After his half-hearted part in the rebellion, Rob Roy retreated to his home at Craig Royston and resumed his private war against the Duke of Montrose. The duke made every effort to destroy his troublesome enemy. In 1716 he sent his agent to Craig Royston, accompanied by troops and a deputy sheriff, to surprise Rob Roy at home and take him into custody. But the outlaw had wind of their coming and fled. The troops set fire to his house and destroyed it, while Rob Roy’s followers sniped at them with muskets from the surrounding thickets.
Rob Roy got his revenge by surprising the agent, John Graham of Killearn, collecting rents from his tenants at Chapel Errock. Rob Roy entered the room at the head of an armed party, sat calmly down at the table and collected the rents himself, giving receipts on behalf of the duke. Then he kidnapped the agent and took him to an island in Loch Katrine, where he made Mr Graham write a letter to the duke demanding 3400 merks as a ransom.
There was no response from the duke, so Rob Roy let Mr Graham go, allowing him to take the account books with him, but taking good care to retain the cash.
Rob Roy organised a system of "black-mail", something between an insurance scam and a protection racket. He contracted with various landholders to recover cattle stolen from them, or to pay their value within six months of the theft being notified. Since the cattle had been stolen by Rob Roy’s henchmen in the first place, this was a very profitable undertaking.
Rob Roy eventually abandoned his quarrel with Montrose and spent the rest of his life quietly at Balquhidder. He died in 1734 and was buried in the Balquhidder churchyard.
Rob Roy had five sons — Coll, Ronald, James Mohr (big James), Duncan and Robert, known as Robin Oig, or Little Rob. In the second Jacobite rebellion of 1745, James Mohr took part in the Battle of Prestonpans, his company "doing great execution with their scythes" by "cutting the legs off the horses and cutting their riders in half."
James MacGregor, alias Drummond, was indicted for high treason but proceedings were apparently dropped and he returned to his old haunts.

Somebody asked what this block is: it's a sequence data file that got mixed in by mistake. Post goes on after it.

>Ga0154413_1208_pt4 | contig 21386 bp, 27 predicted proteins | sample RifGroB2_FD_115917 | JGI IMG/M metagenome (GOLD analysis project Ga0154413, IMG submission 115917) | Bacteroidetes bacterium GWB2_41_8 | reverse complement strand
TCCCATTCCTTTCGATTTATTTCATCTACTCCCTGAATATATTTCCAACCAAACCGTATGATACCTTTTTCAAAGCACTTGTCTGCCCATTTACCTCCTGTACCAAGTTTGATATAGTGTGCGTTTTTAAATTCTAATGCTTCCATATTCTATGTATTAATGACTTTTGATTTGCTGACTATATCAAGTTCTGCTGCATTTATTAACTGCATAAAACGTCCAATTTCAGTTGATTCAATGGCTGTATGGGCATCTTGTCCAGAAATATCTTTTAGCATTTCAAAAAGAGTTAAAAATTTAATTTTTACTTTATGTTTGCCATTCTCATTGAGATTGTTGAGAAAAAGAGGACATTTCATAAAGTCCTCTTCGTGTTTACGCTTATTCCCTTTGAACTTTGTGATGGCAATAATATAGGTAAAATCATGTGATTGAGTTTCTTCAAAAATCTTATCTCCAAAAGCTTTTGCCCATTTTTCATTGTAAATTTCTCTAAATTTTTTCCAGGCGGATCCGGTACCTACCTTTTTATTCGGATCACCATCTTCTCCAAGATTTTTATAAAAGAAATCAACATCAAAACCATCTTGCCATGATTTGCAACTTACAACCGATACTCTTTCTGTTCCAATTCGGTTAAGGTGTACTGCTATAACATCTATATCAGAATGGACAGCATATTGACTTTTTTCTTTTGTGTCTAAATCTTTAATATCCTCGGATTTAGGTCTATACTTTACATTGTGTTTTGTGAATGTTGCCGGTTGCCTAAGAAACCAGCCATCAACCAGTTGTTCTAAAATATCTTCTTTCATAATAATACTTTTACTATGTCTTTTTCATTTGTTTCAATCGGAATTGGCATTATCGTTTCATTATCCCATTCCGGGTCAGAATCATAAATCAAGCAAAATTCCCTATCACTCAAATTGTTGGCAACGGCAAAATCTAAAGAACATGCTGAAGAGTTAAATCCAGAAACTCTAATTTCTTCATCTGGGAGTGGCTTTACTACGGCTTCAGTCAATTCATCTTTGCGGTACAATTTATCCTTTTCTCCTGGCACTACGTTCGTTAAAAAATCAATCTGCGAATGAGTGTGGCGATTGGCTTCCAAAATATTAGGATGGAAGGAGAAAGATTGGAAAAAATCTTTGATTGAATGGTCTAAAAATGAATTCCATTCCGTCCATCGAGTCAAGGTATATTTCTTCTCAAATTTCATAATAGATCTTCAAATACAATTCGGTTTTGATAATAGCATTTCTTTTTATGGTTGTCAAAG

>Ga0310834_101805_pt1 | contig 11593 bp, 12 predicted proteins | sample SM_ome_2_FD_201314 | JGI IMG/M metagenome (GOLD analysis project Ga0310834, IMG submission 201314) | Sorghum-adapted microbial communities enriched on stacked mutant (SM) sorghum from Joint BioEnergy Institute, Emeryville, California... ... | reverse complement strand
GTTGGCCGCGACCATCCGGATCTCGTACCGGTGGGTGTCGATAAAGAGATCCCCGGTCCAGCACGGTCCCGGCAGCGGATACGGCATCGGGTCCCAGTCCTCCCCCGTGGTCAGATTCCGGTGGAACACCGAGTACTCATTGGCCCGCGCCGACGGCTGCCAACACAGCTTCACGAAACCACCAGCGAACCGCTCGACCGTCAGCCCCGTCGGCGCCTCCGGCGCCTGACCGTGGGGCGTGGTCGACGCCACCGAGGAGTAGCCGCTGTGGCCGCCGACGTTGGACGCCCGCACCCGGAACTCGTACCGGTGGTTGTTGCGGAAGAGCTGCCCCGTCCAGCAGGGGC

Robin Oig MacGregor was a widower and very low in funds, and his brothers decided that he could set himself up by carrying off and marrying, by force if necessary, some woman of fortune from the Lowlands. On the night of December 3, 1750, they kidnapped Jean Key, a wealthy young widow. They threw her across the saddle of a horse and took her to Rowerdennan, where they found a priest who was unscrupulous enough to read the marriage service while James Mohr held the unfortunate woman at gunpoint. Over the next few days, Robin Oig repeatedly raped the young woman, asserting that he was "claiming his conjugal rights."
The Court of Session in Edinburgh took a different view and ordered that Jean Key be restored to her family. James Mohr was considered to be the instigator of the affair and he was committed for trial. His loyal wife and daughter organised his escape from Edinburgh Castle. They visited James in his cell disguised as a cobbler and his wife and exchanged clothes with him. James Mohr walked out of the castle under the noses of the guards and escaped to France.
Robin Oig was not so lucky. He was indicted under the name of Robert MacGregor, alias Campbell, alias Drummond, alias Robert Oig, and charged with the forcible abduction of Jean Key. The jury found him guilty and he was condemned to death. He was hanged on February 14, 1754.
Meanwhile, James Mohr MacGregor, alias Drummond, who was still in France, was offered a pardon by the British government and a lucrative appointment, if he could apprehend Allan breac Stewart, who was wanted for the murder of Colin Roy Campbell of Glenure, government agent for the confiscated Stewart estate of Ardsheil.
The story of this murder is told in exciting detail in R. L.Stevenson’s novel "Kidnapped". Stevenson maintains that Alan Brec Stewart, as he calls him, did not commit the murder but was covering for a kinsman, who may have done so.
At all events, James MacGregor undertook to capture Allan breac Stewart, but declined the government appointment as he was "born in the character of a gentleman, and never intended to accept of that which would be a disgrace to his family as well as a scourge to his country."
Stevenson gives a most unflattering portrait of James MacGregor in "Catriona", the sequel to "Kidnapped", describing him as cowardly and treacherous. He tells how Alan Brec outwitted the devious Highlander and escaped from the British marines who had secretly been landed in France with MacGregor’s connivance. Alan also contrived to arrange the marriage between MacGregor’s daughter, Catriona Drummond, and David Balfour, hero of both books.
James Mohr MacGregor failed to get any support from the exiled Prince Charles Edward Stewart, pretender to the British throne, or from his Chief, and died in Paris, utterly destitute.